Local News

Mother: Castillo asked forgiveness for killing father

Posted August 12, 2009 10:13 a.m. EDT
Updated August 12, 2009 5:31 p.m. EDT

— An Orange County man charged with killing his father and shooting at his former high school three years ago asked forgiveness for his father's death, his mother testified Wednesday.

Alvaro Castillo, 22, is charged with fatally shooting his father, Rafael Huezo Castillo, on Aug. 30, 2006, and then driving to Orange High School with a cache of weapons and opening fire. Two students were injured in the shooting, which ended when school personnel tackled him.

Castillo has pleaded not guilty by reason of insanity to all charges.

In a statement Vicky Castillo made to investigators a week after the shootings, she said her only son told her he had asked for God's forgiveness for killing his father.

"Alvaro held and kissed his dad's hand and asked forgiveness of his dad and God," Orange County District Attorney Jim Woodall read from Vicky Castillo's statement.

"Alvaro said, 'I killed Dad, Mommy, because God told me to. I sacrificed him,'" Vicky Castillo told investigators in relating a conversation with her son, according to her statement.

Castillo compared his father's death to God sacrificing Jesus and told his mother that she was free to live her life, his mother told investigators.

He said that his father appeared to be suffering after he was shot, so he shot him several more times to put him out of his misery, according to her statement.

"(I fired the shots) not with anger but with peace," he told his mother, according to her statement.

A medical examiner testified Monday that Rafael Castillo had been shot seven times, including five times in the face.

Vicky Castillo also told investigators that her husband might have deserved to die.

"Little by little, day by day, Rafael caused the end of his life," Woodall read from her statement.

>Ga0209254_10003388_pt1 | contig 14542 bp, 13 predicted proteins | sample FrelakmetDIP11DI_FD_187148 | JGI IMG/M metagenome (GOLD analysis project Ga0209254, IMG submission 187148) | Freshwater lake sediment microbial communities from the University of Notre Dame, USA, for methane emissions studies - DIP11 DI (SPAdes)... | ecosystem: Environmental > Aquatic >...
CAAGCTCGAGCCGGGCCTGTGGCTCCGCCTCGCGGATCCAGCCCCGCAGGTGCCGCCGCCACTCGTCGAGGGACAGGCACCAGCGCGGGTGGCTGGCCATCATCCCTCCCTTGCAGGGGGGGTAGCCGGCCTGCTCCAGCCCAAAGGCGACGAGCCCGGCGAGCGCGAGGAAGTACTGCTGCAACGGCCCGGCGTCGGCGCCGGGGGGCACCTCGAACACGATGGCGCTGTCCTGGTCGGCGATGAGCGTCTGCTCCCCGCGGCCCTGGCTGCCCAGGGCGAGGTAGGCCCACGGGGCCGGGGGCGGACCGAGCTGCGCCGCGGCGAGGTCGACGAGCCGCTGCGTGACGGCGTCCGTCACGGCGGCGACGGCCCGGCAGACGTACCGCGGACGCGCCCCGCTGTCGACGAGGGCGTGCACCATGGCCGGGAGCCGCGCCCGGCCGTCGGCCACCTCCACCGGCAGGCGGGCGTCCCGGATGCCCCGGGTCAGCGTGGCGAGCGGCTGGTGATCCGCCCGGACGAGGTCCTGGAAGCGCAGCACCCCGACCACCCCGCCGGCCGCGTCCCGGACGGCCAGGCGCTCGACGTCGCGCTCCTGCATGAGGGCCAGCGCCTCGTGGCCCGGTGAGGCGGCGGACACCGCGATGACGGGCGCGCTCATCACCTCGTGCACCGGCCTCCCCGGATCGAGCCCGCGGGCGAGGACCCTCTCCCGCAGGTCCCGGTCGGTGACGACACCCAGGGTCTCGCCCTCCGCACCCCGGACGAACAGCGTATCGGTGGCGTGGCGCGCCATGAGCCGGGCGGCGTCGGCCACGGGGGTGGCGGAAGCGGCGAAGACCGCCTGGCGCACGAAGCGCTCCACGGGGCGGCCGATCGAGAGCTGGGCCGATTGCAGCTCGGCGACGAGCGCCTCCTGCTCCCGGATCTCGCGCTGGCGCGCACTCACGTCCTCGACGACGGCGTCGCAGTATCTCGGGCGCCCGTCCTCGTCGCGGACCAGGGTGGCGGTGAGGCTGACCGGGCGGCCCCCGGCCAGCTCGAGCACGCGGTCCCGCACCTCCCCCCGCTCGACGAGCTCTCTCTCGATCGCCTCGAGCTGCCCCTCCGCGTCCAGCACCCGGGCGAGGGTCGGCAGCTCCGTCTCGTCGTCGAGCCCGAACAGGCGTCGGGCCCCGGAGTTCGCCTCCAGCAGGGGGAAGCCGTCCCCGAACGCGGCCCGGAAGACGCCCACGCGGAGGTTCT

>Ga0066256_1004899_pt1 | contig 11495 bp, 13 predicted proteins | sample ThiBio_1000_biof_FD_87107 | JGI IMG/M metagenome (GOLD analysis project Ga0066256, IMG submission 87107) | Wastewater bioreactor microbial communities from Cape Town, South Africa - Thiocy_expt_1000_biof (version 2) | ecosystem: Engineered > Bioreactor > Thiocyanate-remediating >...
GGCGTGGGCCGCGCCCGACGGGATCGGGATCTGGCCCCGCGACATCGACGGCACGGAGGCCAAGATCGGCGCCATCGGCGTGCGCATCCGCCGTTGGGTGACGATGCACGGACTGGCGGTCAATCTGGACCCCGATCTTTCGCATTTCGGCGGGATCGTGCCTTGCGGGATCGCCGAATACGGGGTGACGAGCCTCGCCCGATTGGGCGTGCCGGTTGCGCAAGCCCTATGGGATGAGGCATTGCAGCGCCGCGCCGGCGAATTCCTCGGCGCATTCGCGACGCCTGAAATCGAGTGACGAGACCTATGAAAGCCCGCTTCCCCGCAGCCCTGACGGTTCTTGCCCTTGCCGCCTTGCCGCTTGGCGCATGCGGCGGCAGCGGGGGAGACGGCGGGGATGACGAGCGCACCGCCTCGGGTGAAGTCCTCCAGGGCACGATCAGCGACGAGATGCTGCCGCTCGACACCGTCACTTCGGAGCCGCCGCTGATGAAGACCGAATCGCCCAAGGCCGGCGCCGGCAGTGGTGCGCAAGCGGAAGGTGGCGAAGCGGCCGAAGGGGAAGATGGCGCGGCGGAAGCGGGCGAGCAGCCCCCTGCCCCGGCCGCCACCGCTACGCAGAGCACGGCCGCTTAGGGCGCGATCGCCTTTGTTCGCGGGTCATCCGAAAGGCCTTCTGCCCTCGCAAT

Vicky Castillo and her daughter Victoria testified Tuesday that Rafael Castillo verbally and physically abused the family and that Alvaro Castillo was too meek to stand up to him. Vicky Castillo said that she called her son a coward because he wouldn't protect her.

As Woodall pressed Vicky Castillo on Wednesday to verify her statements to investigators, she said she couldn't recall exact details because the shootings happened three years ago and she was in shock at the time she spoke to authorities.

"Maybe I was confused. I don't remember really," she said.

Woodall also pointed out portions of her statement noting that Alvaro Castillo stopped short of shooting his father in April 2006 when Rafael Castillo headed off his son's attempt at suicide.

Alvaro Castillo told his mother that he "had the power" because he had a gun but said he couldn't shoot his father "because it would have been murder."

Deborah Grey, a licensed clinical social worker who examined Alvaro Castillo's family history, interviewed him in jail and reviewed the evidence collected in the criminal case, said several of his relatives suffered from depression and alcoholism. That put him at higher risk for mental illness, she said.

Alvaro Castillo also was exposed to domestic violence and pornography at an early age but had to bottle his emotions up because his father wouldn't allow him to express them, Grey said.

"Thoughts to Alvaro were as damning as actions," she said. "He was pretty much on his own to deal with it."

None of Alvaro Castillo's relatives seemed to note his increasingly erratic behavior after his attempted suicide, Grey said, adding that she thought he should have remained in a psychiatric hospital for longer than his seven-day stay and should have received more follow-up treatment.

Woodall questioned Grey for much of the afternoon on Castillo's extensive planning of the Orange High shooting and his desire to be recognized as someone associated with a school shooting. She acknowledged Castillo's need for recognition was an important factor but said she thought his concept of "sacrificing" students to save them from worldly pain and suffering was central to his thinking.